Hi! I'm currently involved in a project in Ecuador that tries to grow a fruit forest and we are currently brainstorming ideas on how to deal with the large amount of grass that are overgrowing our fruit trees.
Here's a quick introduction of what the land looks like: The location is south-eastern Ecuador and the land is 136 hectares (330+ acre). The land slopes upward towards a mountainous western border, with the eastern border being the river. The elevation is 720 meters at the river and the top of the mountain is about 1200 meters, but the majority of the land is between 730 and 900 meters. The land was formerly used (some years ago) for “slash & burn” style agriculture practices, where the forest was radically rendered to a vast cow pasture (in other words: grass). Right now there are about 40 hectares of open pasture land that have been partially planted with fruit trees already.
I have found some threads here that gave some useful tips, but I would still like to make this post to get more ideas and sources of information that can be useful, particularly for our situation. Basically my question is how to turn the pasture land that we have into a fruit forest (without having to wait several years for pioneer trees to take over the pasture and improve the soil before planting fruit trees).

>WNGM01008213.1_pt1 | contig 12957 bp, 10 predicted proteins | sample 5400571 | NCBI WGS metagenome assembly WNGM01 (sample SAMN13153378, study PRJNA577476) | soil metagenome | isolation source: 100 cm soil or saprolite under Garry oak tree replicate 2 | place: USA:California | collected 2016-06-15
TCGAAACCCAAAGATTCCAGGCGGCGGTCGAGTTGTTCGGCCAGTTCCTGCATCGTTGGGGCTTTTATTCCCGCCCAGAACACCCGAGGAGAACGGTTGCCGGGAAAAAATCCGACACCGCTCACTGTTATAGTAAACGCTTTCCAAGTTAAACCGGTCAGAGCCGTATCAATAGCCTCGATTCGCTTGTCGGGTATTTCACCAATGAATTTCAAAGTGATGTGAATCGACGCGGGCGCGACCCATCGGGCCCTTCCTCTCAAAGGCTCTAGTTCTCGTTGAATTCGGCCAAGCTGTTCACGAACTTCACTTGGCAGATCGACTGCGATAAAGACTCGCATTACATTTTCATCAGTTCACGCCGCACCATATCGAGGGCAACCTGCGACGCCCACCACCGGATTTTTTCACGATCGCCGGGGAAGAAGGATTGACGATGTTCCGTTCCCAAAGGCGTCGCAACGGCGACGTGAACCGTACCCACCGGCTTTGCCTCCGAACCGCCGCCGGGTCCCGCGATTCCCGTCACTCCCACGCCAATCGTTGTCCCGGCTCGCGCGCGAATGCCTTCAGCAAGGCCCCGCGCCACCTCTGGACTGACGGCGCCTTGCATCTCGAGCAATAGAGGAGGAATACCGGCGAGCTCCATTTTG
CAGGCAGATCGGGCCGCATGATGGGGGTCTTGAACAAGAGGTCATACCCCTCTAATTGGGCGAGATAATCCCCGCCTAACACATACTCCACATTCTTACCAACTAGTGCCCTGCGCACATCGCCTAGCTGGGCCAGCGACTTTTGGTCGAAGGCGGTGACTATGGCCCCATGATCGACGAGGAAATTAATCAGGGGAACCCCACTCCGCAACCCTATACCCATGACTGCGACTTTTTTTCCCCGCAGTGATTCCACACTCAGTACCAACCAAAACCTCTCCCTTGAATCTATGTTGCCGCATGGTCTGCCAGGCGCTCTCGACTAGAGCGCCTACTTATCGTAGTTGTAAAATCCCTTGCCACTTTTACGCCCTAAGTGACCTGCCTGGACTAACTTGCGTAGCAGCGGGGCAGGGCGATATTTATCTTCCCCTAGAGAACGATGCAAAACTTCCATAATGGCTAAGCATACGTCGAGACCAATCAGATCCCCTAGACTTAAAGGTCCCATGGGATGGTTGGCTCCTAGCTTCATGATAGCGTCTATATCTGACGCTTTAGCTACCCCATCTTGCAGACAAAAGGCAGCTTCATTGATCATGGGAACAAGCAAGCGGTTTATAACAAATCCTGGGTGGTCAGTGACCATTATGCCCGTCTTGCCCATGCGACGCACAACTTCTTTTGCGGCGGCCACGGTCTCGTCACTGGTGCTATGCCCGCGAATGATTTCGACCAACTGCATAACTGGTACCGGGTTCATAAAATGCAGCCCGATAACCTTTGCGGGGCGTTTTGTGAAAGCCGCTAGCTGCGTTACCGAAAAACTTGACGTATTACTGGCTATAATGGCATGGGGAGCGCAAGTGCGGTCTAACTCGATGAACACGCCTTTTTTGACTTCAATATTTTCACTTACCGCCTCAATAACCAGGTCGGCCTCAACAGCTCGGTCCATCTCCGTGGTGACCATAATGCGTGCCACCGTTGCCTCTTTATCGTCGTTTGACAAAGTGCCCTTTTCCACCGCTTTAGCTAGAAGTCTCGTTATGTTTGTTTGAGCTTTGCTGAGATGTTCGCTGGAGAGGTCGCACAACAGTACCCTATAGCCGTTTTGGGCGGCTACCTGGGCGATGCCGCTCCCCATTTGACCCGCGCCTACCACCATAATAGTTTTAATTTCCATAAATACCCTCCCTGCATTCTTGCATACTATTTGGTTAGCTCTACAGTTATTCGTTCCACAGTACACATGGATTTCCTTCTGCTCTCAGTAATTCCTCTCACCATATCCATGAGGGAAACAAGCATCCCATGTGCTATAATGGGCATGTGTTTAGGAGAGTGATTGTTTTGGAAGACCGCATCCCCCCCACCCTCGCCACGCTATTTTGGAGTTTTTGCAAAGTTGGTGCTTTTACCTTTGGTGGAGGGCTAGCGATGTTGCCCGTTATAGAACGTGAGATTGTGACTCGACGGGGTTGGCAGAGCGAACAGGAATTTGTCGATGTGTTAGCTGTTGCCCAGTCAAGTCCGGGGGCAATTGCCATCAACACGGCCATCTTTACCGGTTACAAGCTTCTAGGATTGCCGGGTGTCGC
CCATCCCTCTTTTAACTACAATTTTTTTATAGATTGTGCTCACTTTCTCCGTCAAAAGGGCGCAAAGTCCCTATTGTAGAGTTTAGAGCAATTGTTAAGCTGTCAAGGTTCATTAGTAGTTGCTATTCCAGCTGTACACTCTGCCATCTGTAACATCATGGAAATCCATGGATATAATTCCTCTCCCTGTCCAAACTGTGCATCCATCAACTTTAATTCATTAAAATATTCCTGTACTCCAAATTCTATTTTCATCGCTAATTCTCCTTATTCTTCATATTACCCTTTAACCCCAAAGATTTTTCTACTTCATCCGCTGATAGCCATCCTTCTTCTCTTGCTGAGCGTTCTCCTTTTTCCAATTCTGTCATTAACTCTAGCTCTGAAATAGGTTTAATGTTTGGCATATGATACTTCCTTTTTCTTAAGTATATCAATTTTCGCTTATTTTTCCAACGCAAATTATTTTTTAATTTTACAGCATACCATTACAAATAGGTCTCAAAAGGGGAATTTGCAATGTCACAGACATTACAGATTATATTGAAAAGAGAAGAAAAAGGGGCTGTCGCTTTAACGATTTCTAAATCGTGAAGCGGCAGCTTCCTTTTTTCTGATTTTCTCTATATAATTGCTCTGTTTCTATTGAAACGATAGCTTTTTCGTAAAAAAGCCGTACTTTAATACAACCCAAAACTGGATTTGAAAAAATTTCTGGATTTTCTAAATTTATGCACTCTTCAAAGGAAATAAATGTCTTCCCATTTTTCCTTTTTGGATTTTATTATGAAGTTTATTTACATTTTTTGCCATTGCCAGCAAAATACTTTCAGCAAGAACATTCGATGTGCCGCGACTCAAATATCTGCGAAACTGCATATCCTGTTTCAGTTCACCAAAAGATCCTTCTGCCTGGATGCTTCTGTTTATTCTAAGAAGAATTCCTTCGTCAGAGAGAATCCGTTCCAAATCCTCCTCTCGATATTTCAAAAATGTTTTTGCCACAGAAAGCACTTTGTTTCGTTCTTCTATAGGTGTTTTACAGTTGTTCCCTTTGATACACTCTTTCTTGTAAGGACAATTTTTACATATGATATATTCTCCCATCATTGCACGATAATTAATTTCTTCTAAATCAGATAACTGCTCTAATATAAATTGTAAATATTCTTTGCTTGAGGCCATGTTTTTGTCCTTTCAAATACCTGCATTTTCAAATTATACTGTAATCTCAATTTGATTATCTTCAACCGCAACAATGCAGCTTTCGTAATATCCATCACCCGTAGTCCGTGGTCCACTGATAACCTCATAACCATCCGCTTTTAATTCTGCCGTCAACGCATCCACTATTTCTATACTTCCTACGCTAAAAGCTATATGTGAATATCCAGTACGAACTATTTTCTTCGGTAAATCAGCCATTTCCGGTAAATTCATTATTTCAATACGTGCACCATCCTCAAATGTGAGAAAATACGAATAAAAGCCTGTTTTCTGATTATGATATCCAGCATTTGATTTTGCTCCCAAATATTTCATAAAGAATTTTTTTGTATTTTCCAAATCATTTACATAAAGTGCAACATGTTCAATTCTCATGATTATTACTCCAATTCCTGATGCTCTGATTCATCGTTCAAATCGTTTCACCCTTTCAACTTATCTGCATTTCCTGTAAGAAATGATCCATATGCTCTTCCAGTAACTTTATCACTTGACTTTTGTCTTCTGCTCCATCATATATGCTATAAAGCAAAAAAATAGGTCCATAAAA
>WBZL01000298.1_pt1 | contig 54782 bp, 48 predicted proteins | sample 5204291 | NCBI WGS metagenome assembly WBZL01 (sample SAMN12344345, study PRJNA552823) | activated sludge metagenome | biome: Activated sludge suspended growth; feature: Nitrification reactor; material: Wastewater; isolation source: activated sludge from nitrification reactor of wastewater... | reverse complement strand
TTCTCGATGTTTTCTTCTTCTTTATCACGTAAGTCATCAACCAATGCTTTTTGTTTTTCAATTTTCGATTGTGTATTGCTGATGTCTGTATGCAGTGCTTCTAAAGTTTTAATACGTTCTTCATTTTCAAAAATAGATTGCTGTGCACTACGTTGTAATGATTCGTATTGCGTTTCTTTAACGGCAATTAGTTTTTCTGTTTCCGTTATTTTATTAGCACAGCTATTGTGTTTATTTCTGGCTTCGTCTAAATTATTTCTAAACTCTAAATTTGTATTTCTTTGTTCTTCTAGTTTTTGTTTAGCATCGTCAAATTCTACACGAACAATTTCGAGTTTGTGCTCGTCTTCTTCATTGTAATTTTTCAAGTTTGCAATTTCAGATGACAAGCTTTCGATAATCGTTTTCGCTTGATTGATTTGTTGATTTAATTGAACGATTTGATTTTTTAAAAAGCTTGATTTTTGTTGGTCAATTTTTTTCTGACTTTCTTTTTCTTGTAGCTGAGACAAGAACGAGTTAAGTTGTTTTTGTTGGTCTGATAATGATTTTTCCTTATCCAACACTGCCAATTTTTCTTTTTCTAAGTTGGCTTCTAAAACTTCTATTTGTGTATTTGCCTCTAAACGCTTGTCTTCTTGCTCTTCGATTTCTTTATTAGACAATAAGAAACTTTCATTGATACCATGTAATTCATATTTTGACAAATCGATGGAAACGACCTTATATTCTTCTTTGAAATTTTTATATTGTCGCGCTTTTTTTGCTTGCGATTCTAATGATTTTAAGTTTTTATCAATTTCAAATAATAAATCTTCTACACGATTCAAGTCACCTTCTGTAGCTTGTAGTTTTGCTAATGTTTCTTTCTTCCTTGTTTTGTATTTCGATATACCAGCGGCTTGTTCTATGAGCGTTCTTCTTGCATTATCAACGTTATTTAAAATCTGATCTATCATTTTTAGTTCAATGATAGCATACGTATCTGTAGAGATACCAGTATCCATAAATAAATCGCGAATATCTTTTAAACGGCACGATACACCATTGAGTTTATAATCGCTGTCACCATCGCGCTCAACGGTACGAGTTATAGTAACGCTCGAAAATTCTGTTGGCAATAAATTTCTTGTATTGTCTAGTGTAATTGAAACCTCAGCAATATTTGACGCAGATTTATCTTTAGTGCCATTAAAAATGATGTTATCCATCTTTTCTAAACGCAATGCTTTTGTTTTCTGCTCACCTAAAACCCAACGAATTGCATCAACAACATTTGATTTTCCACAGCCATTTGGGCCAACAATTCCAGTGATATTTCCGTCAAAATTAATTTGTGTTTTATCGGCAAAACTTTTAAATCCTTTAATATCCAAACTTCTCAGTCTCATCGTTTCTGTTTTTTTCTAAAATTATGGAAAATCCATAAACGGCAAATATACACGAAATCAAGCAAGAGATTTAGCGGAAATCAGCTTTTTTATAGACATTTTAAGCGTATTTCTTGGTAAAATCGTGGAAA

Currently, we are trying ground cover such as pinto peanut, but it's labor intensive to propagate and it likely doesn't compete with the grass so well. We are also trying support trees such as Inga (Ice Cream Bean) and Flemingia but they also require a lot of maintenance to not be overgrown by the grass. We are constantly macheteing the grass around our fruit trees to keep them in the sun and keep their roots free of competition (and for mulch). There are already some native weed trees in the pasture, which could make it considered rather as an "old field mosaic" or "bush land" as I've heard it referred to as. But not enough to use for mulch or to shade out the grass.
Any input on this would be appreciated. Let me know if I should provide further information. For the record, we are not interested in having livestock on the land because we are a vegan community, although we have let our neighbour put his cows there for various clearing purposes.